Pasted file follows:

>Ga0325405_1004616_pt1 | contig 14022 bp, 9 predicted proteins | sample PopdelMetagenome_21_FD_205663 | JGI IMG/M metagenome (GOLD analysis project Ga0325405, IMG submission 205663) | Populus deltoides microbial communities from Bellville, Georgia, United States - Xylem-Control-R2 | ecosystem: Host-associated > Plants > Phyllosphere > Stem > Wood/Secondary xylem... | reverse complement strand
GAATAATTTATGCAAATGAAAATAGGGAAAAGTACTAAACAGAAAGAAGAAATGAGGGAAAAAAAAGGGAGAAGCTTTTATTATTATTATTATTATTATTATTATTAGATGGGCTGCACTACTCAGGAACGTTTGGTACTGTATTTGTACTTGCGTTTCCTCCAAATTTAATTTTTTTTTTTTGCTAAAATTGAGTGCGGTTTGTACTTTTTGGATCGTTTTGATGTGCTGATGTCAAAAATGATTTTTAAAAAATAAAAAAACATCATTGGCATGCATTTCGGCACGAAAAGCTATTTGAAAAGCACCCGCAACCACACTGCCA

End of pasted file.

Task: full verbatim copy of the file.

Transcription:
>Ga0325405_1004616_pt1 | contig 14022 bp, 9 predicted proteins | sample PopdelMetagenome_21_FD_205663 | JGI IMG/M metagenome (GOLD analysis project Ga0325405, IMG submission 205663) | Populus deltoides microbial communities from Bellville, Georgia, United States - Xylem-Control-R2 | ecosystem: Host-associated > Plants > Phyllosphere > Stem > Wood/Secondary xylem... | reverse complement strand
GAATAATTTATGCAAATGAAAATAGGGAAAAGTACTAAACAGAAAGAAGAAATGAGGGAAAAAAAAGGGAGAAGCTTTTATTATTATTATTATTATTATTATTATTAGATGGGCTGCACTACTCAGGAACGTTTGGTACTGTATTTGTACTTGCGTTTCCTCCAAATTTAATTTTTTTTTTTTGCTAAAATTGAGTGCGGTTTGTACTTTTTGGATCGTTTTGATGTGCTGATGTCAAAAATGATTTTTAAAAAATAAAAAAACATCATTGGCATGCATTTCGGCACGAAAAGCTATTTGAAAAGCACCCGCAACCACACTGCCA